Pakistan to Release Head of Taliban Military Operations

Pakistan announced last week that it would free captured Taliban commander Mullah Adbul Ghani Baradar later this month. Baradar is one of the founders of the Taliban and was second in command when he was captured in Karachi through a joint operation between Pakistani and American intelligence forces in February 2010. At the time of his capture, the New York Times reported that Baradar directed the Taliban’s military operations and headed the group’s leadership council.

Afghan and Pakistani officials intend for the release of Baradar to advance peace talks between Afghanistan and the Taliban. A spokesman for Afghan President Hamid Karzai announced that the country welcomed the decision to release Baradar, stating “his release will certainly help the Afghan peace process.” Pakistan has already released 33 Afghan Taliban prisoners this year. At least some of those released are believed to have rejoined the militia group.

Formal peace talks between the Taliban and the Afghan and U.S. governments were set to begin last June in Qatar. Talks stalled, however, after the Taliban opened an office in Doha proclaiming itself to be an official government, the Islamic Emirate of Afghanistan.

Together with Women for Afghan Women, the Feminist Majority Foundation has consistently warned about the dangers of negotiating with the Taliban and has urged that the international community continue to pursue other peace channels through funding for economic development, security, and women’s rights. “The Taliban can’t be trusted,” said Manizha Naderi, Executive Director of Women for Afghan Women. “They are killing civilians on a daily basis. You can’t negotiate peace on the one hand and kill civilians with the other.” Naderi also cautioned against backsliding on women’s rights, essential to the development of Afghanistan and the reconciliation process. “The Taliban will say that they will accept the Afghan Constitution and will respect girls’ right to go to school and women’s right to work, but when the US leaves, they can do what they want. Negotiations with the Taliban are not good for women.”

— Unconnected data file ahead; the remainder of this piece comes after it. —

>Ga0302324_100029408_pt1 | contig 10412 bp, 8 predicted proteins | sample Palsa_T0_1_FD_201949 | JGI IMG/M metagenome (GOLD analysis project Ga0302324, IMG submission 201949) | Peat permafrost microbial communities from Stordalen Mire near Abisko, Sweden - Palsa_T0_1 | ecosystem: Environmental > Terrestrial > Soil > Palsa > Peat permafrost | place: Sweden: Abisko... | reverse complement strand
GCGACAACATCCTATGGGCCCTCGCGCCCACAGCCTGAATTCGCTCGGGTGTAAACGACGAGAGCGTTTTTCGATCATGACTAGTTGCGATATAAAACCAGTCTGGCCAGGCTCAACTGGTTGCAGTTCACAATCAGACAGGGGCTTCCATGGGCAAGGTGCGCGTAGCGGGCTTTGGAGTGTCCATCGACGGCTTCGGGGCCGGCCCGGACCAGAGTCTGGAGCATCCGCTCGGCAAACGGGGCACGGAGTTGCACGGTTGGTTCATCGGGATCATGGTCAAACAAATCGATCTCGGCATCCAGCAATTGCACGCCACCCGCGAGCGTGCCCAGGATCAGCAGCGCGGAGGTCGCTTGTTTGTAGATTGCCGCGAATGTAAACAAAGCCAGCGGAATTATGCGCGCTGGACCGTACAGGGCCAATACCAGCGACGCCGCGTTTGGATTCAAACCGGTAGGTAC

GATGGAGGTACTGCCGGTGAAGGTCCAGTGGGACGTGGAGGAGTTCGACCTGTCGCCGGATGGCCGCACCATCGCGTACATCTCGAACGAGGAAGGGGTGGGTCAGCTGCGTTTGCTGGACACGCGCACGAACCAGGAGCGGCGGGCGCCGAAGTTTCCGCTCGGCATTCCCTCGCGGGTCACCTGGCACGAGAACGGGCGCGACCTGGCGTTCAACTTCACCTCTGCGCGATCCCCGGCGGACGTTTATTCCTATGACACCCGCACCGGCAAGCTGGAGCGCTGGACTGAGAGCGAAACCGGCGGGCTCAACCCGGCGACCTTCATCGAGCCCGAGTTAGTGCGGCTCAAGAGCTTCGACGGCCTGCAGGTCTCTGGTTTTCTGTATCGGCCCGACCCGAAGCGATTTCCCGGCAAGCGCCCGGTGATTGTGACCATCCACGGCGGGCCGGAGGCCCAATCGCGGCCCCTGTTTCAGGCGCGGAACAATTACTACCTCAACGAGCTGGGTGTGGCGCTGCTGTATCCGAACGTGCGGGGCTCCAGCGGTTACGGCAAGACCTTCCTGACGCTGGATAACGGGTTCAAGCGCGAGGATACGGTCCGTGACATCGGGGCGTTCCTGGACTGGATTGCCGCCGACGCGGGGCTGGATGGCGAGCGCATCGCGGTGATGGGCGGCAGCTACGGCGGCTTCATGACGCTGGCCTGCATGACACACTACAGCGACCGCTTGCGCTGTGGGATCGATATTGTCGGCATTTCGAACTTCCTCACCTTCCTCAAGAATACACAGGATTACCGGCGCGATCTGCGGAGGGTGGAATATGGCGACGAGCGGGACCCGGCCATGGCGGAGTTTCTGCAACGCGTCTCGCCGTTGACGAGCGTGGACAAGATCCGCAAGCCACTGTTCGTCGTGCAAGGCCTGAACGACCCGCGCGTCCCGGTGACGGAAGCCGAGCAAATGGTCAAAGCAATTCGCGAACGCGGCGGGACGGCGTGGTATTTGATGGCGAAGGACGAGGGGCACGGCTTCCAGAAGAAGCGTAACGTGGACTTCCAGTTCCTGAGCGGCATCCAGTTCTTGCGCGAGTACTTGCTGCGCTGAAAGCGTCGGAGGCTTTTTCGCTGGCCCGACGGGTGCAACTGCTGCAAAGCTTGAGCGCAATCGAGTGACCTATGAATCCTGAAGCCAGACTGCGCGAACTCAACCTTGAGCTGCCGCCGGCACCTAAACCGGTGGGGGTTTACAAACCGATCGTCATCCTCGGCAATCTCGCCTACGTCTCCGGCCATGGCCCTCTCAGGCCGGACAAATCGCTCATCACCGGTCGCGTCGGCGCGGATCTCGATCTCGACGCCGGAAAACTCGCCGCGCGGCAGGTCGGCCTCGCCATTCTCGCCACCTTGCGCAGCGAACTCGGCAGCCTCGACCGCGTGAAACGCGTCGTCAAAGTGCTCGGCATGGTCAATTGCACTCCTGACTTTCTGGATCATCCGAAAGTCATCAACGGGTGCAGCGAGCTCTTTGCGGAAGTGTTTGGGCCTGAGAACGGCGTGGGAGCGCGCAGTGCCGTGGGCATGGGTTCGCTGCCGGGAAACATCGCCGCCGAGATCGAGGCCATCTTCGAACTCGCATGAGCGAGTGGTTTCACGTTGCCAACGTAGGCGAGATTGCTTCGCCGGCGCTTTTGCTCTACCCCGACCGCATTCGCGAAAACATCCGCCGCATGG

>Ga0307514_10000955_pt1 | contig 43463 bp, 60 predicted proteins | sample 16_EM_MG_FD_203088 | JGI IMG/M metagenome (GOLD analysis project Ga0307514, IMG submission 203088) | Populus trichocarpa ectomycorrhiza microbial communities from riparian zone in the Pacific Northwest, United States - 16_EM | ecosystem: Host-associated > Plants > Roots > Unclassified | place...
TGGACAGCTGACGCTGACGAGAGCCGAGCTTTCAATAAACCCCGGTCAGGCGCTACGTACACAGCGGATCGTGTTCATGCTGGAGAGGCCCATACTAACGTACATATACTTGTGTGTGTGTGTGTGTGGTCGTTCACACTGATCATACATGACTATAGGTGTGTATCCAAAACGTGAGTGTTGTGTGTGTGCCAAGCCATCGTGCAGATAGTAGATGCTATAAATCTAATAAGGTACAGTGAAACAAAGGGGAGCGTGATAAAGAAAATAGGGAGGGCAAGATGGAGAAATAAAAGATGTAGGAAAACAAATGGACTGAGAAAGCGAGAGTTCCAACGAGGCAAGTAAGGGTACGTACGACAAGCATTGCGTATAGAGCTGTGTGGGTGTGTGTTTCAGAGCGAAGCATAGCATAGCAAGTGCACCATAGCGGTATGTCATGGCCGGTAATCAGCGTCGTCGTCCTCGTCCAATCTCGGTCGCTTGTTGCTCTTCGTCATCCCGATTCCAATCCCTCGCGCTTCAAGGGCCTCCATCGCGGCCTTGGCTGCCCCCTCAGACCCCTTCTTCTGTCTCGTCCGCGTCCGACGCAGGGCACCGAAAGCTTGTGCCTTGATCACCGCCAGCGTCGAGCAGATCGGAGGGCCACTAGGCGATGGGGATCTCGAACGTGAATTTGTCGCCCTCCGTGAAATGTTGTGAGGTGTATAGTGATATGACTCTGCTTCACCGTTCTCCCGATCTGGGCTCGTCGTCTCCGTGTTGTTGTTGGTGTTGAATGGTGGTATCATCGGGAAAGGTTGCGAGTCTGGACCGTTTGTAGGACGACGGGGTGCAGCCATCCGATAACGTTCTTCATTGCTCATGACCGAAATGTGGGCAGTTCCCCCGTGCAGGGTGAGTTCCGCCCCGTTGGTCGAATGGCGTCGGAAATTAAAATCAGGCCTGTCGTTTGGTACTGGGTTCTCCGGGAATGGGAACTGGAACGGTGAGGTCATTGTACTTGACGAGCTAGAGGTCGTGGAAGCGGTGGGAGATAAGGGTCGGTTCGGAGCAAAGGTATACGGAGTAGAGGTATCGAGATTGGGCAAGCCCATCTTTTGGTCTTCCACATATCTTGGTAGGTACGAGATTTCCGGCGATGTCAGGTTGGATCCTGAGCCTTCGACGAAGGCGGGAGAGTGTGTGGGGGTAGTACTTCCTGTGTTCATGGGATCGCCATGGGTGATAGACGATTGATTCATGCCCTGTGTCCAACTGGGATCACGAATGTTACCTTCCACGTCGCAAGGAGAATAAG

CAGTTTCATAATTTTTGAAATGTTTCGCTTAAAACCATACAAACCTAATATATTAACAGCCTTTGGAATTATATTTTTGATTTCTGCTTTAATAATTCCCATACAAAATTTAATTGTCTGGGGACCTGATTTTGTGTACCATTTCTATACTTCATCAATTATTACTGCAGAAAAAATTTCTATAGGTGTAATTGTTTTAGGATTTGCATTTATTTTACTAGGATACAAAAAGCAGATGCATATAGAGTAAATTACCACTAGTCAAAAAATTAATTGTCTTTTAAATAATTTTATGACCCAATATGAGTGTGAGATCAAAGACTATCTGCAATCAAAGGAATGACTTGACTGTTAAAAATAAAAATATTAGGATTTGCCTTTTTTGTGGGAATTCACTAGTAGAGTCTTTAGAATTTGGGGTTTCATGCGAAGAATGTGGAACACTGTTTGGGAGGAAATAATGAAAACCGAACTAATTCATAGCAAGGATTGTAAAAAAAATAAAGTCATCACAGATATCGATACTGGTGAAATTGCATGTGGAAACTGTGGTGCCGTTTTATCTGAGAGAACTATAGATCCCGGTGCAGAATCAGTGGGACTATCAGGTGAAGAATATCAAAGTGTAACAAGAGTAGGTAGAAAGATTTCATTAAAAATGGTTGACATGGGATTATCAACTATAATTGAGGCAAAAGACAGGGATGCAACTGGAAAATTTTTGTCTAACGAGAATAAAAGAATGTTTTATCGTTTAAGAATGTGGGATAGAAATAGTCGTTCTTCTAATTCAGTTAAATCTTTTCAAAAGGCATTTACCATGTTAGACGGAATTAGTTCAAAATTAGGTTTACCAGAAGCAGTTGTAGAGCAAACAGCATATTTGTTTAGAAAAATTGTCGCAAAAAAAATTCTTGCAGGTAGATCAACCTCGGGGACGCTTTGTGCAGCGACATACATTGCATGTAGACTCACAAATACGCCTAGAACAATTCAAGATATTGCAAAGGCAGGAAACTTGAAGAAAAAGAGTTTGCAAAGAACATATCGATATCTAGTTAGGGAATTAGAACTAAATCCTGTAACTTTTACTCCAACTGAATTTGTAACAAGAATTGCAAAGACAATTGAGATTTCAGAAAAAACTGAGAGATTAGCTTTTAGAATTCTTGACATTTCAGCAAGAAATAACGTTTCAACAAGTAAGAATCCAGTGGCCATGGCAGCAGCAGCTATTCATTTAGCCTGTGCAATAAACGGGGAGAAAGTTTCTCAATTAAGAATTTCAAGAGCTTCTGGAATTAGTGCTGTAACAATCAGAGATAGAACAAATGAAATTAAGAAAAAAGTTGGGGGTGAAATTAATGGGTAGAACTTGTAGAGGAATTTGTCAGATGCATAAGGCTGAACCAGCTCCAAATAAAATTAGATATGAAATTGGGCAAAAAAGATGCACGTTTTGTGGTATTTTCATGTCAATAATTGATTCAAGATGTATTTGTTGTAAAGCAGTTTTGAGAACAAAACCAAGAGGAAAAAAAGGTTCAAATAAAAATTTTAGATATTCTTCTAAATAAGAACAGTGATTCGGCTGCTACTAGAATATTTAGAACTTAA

New York Times, 9/10/13, 2/16/10; Al Jazeera America 9/14/13; CBS News, 6/23/13

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